National Catholic Reporter

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Spirituality

Pope Francis' first Lenten message to focus on poverty, generosity

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Pope Francis has chosen the theme, "He became poor, so that by his poverty you might become rich," for this year's Lenten message, said a Vatican statement Friday.

The theme comes from a verse from St. Paul's Second Letter to the Corinthians, where the apostle is promoting generosity in giving and wishes to "test the genuineness of your love by your concern for others."

The full verse reads: "For you know the gracious act of our Lord Jesus Christ, that for your sake he became poor although he was rich, so that by his poverty you might become rich" (2 Cor 8:9).

Top brass say they're not aware of bias against military chaplains

Lawmakers peppered Pentagon officials Wednesday about claims that military chaplains have faced discrimination for their beliefs, and time and again, chaplains and personnel officials said they were unaware of any bias.

Virginia Penrod, deputy assistant secretary of defense for military personnel policy, told the House Subcommittee on Military Personnel that she could not cite specific instances where chaplains had to preach a sermon or oversee a ceremony that conflicted with their beliefs.

Spreading Christ's light

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At first glance, our reading from Isaiah seems to come about a month late. Weren't we just singing with Handel about the people in darkness being caught up in light? Hearing that prophecy during today's liturgy reminds us that that the light, as John says, shone in the darkness that vainly tried to overcome it. Today we remember both the light and the cost and joys of sharing it. Isaiah addressed people forced from their homeland, people whose shared suffering created shared hopelessness, who were figuratively or literally blinded to the possibility of a better future.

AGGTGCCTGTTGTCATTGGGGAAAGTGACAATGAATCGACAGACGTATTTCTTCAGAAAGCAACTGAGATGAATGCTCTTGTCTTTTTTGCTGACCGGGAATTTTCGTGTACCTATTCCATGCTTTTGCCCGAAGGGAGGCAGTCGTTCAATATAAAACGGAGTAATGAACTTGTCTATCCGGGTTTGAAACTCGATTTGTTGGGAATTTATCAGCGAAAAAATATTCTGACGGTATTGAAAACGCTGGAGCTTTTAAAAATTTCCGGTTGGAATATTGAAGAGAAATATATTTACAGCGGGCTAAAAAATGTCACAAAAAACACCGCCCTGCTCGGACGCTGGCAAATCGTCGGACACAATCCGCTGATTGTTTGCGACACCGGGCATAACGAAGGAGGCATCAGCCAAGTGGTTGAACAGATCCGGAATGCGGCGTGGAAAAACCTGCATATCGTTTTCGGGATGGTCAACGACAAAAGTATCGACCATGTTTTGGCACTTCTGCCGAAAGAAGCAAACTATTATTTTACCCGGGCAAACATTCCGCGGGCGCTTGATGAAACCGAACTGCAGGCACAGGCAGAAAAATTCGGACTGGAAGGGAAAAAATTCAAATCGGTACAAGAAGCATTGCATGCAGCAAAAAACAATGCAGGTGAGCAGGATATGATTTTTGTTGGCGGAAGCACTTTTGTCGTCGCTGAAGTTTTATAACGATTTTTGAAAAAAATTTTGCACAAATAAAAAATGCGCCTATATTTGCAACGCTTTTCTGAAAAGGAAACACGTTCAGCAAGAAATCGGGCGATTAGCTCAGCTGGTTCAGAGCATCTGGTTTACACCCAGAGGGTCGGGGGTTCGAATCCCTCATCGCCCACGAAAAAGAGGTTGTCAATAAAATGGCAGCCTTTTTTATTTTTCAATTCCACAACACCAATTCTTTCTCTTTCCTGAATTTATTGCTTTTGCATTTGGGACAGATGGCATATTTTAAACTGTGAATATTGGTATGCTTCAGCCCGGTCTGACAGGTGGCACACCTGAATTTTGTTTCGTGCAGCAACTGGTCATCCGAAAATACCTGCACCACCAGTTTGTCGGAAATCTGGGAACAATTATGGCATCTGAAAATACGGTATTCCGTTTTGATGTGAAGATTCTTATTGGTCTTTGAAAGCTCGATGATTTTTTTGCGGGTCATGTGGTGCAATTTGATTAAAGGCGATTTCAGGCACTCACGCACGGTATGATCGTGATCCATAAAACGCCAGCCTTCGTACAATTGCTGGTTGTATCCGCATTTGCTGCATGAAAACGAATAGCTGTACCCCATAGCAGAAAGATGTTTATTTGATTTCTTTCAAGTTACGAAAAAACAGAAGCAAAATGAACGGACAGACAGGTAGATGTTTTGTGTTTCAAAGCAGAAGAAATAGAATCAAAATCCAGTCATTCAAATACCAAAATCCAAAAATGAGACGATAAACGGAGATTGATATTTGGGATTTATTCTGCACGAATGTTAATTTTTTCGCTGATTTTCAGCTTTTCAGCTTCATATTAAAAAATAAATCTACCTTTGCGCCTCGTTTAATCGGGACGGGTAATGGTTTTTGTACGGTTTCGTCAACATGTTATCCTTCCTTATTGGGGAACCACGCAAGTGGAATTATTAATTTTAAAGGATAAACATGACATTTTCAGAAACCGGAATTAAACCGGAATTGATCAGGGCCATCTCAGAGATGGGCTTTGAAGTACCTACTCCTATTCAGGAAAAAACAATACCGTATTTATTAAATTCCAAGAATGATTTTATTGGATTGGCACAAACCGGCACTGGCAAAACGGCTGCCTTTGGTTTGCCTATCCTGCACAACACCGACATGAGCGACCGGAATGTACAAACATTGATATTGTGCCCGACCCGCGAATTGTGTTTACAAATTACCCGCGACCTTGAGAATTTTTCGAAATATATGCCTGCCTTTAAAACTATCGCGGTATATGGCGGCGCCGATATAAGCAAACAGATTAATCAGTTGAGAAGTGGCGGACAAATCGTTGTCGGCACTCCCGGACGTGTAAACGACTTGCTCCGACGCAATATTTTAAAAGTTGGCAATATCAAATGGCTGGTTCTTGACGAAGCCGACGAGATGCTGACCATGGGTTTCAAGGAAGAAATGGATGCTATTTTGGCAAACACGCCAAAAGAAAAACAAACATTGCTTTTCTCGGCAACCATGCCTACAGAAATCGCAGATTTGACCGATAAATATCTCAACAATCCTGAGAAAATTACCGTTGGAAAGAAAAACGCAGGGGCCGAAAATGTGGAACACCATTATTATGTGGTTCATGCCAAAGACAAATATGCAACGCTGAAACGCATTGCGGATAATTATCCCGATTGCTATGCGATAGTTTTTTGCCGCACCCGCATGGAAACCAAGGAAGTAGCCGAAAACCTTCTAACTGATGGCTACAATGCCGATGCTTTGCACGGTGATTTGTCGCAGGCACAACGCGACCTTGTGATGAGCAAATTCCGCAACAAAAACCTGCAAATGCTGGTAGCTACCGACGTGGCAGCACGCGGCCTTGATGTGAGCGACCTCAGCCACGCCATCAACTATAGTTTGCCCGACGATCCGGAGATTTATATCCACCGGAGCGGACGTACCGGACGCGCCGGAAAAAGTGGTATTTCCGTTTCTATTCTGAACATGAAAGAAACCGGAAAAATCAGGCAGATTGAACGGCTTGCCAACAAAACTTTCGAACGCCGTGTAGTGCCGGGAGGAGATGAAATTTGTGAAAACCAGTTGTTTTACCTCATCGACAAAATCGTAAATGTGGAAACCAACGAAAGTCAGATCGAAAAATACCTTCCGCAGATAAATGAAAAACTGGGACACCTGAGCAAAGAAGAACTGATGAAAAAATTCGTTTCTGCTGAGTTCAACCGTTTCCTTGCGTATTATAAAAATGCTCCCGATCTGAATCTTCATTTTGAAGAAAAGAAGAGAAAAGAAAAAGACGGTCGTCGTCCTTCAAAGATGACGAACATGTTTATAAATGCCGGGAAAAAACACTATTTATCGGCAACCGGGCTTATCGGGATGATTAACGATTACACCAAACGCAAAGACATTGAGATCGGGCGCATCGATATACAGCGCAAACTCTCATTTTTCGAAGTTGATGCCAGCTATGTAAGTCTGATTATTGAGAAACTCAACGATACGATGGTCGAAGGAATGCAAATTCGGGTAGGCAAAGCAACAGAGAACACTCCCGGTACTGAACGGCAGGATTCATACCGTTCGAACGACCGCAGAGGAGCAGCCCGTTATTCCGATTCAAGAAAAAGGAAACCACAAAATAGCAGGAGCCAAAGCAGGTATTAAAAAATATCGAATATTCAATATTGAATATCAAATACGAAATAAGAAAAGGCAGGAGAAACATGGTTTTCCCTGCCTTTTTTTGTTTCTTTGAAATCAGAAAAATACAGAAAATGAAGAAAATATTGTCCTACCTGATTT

Strength from weakness

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It's difficult to understand the original meaning of today's Deutero-Isaiah passage unless we restore the first six verses to the Lectionary selection. Isaiah 49:1-6 is generally referred to as the Second Song of the Suffering Servant of Yahweh. The disciples of the anonymous prophet (Deutero-Isaiah) responsible for Chapters 40-55 of Isaiah not only passed on his powerful oracles, they also included four reflections on what it meant for him to be Yahweh's mouthpiece. The first three are autobiographical; the last, biographical -- composed by his followers after his martyrdom.

Bill de Blasio, New York's new 'spiritual but not religious' mayor

From its historic black churches to large Jewish enclaves to landmark Catholic and Protestant churches, New York City is the ultimate religious melting pot. And now, overseeing it all is a new mayor whose only religious identity seems to be "spiritual but not religious."

Mayor Bill de Blasio, who took office Jan. 1, is now perhaps the nation's most visible "none," an icon of one of the nation's fastest-growing religious groups -- those without any formal religious identification.

'Great misunderstanding' seen on church's teachings on end of life

There is "great misunderstanding" among Catholics and others about the church's teachings on whether and when life-sustaining medical treatment can be withdrawn when death is near, according to a leading Catholic bioethicist.

Marie T. Hilliard, director of bioethics and public policy and a staff ethicist at the National Catholic Bioethics Center, said the Philadelphia-based center conducts about 2,000 consultations a year with "families in distress" who want to talk with an ethicist "about the church's teaching in light of their (family) situation."

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October 10-23, 2014

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